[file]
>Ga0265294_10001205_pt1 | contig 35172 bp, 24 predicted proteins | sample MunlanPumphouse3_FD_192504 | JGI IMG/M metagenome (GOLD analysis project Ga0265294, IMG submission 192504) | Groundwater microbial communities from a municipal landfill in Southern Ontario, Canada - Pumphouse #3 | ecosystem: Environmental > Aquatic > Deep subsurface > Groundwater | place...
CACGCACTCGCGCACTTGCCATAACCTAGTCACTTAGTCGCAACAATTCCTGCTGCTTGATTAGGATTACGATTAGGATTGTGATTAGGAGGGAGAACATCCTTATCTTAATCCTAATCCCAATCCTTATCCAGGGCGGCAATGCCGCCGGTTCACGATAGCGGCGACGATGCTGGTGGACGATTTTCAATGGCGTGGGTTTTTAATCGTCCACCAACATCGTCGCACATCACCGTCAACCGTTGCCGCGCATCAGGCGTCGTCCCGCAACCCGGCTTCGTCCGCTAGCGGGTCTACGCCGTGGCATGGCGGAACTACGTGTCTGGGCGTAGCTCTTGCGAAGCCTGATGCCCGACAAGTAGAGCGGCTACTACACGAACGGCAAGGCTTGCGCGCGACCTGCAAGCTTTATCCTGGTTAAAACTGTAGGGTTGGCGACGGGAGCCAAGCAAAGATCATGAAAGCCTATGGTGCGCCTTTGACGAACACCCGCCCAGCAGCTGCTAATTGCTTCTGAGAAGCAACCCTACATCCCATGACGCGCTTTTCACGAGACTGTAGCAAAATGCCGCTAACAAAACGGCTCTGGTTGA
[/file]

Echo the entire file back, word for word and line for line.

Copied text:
>Ga0265294_10001205_pt1 | contig 35172 bp, 24 predicted proteins | sample MunlanPumphouse3_FD_192504 | JGI IMG/M metagenome (GOLD analysis project Ga0265294, IMG submission 192504) | Groundwater microbial communities from a municipal landfill in Southern Ontario, Canada - Pumphouse #3 | ecosystem: Environmental > Aquatic > Deep subsurface > Groundwater | place...
CACGCACTCGCGCACTTGCCATAACCTAGTCACTTAGTCGCAACAATTCCTGCTGCTTGATTAGGATTACGATTAGGATTGTGATTAGGAGGGAGAACATCCTTATCTTAATCCTAATCCCAATCCTTATCCAGGGCGGCAATGCCGCCGGTTCACGATAGCGGCGACGATGCTGGTGGACGATTTTCAATGGCGTGGGTTTTTAATCGTCCACCAACATCGTCGCACATCACCGTCAACCGTTGCCGCGCATCAGGCGTCGTCCCGCAACCCGGCTTCGTCCGCTAGCGGGTCTACGCCGTGGCATGGCGGAACTACGTGTCTGGGCGTAGCTCTTGCGAAGCCTGATGCCCGACAAGTAGAGCGGCTACTACACGAACGGCAAGGCTTGCGCGCGACCTGCAAGCTTTATCCTGGTTAAAACTGTAGGGTTGGCGACGGGAGCCAAGCAAAGATCATGAAAGCCTATGGTGCGCCTTTGACGAACACCCGCCCAGCAGCTGCTAATTGCTTCTGAGAAGCAACCCTACATCCCATGACGCGCTTTTCACGAGACTGTAGCAAAATGCCGCTAACAAAACGGCTCTGGTTGA